The U.S. civil war has cut Russia off from its primary source of cotton. Cotton growing in Central Asia has become of greater importance to the Russians, and Russia sends its military into Central Asia, where people are sparse, largely tribal, economically undeveloped, and Muslim.
General Sherman and 62,000 Union soldiers sweep a 60-mile wide path of destruction in Georgia, severely weakening the Confederacy.
The American Society for the Prevention of Cruelty to Animals is founded.
In the United States, the Republican Party has gained more seats in Congress, and Congress overrides President Andrew Johnson's veto of the "Reconstruction Act." An army, including a black militia, is sent to the South to enforce the law.
The United States Congress abolishes peonage in the territory of New Mexico.
The United States purchases the Alaska territory from Russia.
In the U.S., five all-black colleges are founded: Howard University in Washington D.C., Morgan State College in Maryland, Talladega College in Alabama, St. Augustine's College and Johnson C. Smith College in North Carolina.
Reconstructed governments had been set up in Arkansas, Alabama, Florida, Georgia, Louisiana, North Carolina and South Carolina.
A skating congress is held in Pittsburgh, Pennsylvania to set regulations for the increasingly popular sport of ice skating.
The Territory of Wyoming allows women to vote.
The National Woman Suffrage Association is formed with Elizabeth Cady Stanton as its first president.
The first collegiate American Football match was held in 1869 between Rutgers University and Princeton University.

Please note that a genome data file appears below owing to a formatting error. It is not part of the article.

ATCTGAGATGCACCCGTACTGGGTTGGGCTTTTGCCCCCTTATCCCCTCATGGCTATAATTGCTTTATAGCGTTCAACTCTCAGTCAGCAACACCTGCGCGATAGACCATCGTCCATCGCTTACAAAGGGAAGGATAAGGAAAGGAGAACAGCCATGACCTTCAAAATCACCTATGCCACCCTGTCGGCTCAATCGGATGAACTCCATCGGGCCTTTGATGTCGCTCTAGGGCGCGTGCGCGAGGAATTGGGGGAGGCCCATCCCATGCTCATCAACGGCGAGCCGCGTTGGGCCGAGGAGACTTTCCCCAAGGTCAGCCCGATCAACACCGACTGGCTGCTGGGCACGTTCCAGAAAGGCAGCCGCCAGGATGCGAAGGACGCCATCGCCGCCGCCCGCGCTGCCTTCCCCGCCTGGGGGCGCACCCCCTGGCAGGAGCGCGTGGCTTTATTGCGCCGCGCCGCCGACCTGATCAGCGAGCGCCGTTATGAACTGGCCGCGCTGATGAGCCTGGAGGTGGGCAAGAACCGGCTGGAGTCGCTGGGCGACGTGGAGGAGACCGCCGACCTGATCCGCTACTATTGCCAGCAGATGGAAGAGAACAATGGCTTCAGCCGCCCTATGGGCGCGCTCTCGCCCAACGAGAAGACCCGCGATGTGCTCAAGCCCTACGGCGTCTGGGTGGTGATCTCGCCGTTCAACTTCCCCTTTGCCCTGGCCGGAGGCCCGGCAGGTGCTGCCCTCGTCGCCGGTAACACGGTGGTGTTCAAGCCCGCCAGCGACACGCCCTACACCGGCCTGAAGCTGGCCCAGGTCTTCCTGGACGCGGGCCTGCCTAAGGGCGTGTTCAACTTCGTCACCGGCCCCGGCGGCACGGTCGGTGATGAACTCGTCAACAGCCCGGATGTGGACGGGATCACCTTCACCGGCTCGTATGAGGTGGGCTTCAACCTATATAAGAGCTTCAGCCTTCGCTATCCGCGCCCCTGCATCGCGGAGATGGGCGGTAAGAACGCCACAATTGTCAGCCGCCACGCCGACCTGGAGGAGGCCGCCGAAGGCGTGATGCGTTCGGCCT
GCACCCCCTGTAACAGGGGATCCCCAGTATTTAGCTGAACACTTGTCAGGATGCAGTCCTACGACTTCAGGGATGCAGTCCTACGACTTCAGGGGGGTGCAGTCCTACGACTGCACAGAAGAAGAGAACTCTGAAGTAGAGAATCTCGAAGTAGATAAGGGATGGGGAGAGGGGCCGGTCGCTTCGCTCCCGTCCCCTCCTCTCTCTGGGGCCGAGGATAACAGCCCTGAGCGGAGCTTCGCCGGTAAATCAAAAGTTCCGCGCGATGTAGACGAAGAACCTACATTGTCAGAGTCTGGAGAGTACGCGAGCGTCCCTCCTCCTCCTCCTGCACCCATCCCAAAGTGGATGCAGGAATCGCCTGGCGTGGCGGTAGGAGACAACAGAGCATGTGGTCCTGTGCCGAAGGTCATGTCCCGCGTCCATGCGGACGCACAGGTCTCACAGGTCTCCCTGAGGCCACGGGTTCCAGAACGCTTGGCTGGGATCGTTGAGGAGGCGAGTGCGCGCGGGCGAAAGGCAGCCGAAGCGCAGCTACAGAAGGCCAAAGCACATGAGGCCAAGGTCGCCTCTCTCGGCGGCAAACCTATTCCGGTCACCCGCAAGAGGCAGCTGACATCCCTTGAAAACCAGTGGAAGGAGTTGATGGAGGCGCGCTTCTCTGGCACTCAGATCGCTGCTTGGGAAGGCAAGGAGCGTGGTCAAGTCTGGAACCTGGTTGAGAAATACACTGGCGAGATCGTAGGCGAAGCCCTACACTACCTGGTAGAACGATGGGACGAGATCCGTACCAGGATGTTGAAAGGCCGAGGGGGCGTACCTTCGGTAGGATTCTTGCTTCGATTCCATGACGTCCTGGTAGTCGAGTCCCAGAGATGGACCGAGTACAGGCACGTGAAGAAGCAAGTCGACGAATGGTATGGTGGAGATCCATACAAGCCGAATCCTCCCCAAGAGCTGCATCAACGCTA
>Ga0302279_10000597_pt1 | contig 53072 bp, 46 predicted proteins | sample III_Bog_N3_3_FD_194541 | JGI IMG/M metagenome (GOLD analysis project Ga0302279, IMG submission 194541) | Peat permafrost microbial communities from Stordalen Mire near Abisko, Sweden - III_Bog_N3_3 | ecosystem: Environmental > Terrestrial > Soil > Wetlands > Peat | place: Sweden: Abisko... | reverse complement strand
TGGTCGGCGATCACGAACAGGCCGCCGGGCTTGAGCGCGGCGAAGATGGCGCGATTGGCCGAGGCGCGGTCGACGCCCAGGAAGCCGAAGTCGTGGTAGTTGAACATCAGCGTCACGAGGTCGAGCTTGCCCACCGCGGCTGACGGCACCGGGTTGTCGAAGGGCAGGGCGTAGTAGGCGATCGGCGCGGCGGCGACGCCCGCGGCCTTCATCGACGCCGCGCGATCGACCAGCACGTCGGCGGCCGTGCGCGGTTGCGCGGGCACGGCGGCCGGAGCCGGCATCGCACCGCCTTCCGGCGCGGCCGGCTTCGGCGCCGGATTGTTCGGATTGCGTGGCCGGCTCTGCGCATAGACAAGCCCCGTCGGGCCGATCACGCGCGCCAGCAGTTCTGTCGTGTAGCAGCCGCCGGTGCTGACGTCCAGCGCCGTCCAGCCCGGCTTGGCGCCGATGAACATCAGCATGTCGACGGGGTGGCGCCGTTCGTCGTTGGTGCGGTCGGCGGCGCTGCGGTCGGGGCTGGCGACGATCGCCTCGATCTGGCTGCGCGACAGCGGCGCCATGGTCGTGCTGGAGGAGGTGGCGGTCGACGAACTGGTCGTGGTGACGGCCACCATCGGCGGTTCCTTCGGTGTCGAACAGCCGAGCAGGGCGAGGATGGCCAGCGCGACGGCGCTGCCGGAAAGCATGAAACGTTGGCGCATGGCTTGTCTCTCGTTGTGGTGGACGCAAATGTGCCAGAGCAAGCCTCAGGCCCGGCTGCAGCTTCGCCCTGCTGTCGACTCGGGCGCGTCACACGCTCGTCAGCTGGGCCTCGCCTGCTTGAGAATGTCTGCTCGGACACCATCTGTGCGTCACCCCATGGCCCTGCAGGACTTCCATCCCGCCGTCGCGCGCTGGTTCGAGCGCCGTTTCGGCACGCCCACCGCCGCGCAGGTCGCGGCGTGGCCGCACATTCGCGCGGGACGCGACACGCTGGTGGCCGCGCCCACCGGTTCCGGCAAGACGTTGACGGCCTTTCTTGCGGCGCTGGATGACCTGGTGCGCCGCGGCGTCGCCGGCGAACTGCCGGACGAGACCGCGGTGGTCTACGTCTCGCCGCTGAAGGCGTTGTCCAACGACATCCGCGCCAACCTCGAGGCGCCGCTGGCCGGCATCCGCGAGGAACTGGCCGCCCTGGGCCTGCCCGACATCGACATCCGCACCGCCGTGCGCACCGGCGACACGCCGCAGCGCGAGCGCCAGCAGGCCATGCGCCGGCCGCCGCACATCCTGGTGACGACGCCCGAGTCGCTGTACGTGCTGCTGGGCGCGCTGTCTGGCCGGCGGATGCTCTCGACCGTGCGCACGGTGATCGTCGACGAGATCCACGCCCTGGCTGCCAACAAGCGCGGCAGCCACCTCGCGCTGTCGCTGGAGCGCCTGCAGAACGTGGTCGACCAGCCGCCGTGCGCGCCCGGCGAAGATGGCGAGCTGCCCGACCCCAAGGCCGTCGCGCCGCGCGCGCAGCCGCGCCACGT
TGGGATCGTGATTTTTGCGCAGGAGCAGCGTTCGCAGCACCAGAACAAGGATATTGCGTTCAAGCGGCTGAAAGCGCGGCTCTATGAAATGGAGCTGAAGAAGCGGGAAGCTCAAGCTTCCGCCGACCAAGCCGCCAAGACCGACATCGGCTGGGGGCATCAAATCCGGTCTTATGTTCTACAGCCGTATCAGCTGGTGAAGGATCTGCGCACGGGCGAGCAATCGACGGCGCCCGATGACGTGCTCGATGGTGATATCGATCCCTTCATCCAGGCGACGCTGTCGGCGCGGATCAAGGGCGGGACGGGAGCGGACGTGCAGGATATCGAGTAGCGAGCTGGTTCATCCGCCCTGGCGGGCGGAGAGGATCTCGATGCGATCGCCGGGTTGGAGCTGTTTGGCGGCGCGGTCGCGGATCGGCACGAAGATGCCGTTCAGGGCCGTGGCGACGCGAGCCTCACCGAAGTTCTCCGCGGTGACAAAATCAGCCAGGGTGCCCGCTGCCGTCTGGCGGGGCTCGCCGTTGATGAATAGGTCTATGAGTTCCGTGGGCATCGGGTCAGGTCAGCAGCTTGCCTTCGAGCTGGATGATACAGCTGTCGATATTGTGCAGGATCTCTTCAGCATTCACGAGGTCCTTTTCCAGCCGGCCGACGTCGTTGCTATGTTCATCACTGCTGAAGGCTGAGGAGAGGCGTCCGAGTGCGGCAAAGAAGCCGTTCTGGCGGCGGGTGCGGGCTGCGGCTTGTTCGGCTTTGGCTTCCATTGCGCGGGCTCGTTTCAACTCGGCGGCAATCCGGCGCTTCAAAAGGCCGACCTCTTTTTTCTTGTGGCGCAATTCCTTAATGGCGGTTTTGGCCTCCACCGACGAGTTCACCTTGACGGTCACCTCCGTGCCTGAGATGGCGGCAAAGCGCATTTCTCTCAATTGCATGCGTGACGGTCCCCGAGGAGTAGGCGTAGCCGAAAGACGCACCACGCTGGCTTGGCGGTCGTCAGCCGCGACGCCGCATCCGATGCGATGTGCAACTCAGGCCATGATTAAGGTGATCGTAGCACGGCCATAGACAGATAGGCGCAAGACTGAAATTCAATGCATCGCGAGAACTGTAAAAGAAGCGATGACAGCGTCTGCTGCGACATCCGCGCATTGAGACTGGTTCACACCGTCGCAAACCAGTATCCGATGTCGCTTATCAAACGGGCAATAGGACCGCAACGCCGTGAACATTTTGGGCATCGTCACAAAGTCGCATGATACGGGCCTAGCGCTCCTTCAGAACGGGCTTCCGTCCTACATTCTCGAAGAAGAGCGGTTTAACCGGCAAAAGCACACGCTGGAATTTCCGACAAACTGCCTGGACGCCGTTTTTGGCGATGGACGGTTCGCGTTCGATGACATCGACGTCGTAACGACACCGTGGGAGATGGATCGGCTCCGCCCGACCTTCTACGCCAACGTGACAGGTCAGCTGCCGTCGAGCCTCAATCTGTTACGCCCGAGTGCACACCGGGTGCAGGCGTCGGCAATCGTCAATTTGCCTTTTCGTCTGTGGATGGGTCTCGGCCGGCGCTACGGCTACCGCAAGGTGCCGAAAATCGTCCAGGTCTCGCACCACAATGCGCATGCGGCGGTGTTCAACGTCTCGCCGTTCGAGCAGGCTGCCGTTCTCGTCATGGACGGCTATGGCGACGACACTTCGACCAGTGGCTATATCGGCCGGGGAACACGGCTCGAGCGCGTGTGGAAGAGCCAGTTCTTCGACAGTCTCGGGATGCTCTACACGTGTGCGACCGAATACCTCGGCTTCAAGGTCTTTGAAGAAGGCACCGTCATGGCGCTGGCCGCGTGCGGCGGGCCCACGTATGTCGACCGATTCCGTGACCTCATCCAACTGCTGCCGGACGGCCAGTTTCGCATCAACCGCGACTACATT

The Territory of Utah allows women to vote.
In Pennsylvania a coal mine fire suffocates 179 men. The state responds by passing mine safety laws.
Oliver Winchester invented his repeating rifle, which could eject the spent cartridge and load an unfired cartridge into the chamber with a simple mechanical action. This made firing a rifle much faster than firing the previously used muskets. Winchester repeating rifles were used heavily in the Civil War by both sides, which in turn caused death tolls in the war rise.
On October 24, 1861, the Telegraph lines finally connected the East and West coasts of the United States. This made communication no longer rely on transportation.
The Kinematoscope was a device that used stereoscopic methods to create the illusion of a motion picture.
Experimental double-barreled cannons were invented in 1863. They were intended to fire two cannon balls that were connected to one another by a chain simultaneously.
The Gatling Gun, a hand-cranked automatic machine gun designed by Richard Gatling in 1861, was put into use by both the Union and the Confederacy during the Civil War
The Rotary Printing Press was a device that could feed paper from a large roll and printing both sides of the paper at the same. This machine became the American standard for printing presses. It did, however, kill its inventor when he accidentally fell into one of the machine's presses.
Dynamite, a powerful explosive, was invented by Alfred Nobel. Dynamite was used extensively for many things. Some uses include: warfare, destroying items (buildings, wagons, etc.), mining, et cetera.
In 1868, the typewriter was invented. This invention was very prominent. This invention allowed individuals to create literary works without requiring ink pens. A skilled typist could type on a typewriter much faster than traditionally writing on a paper, while having more legible print. This invention could have possibly sparked literary interest in more people throughout the United States.
The modern military submarine boat was invented in 1869.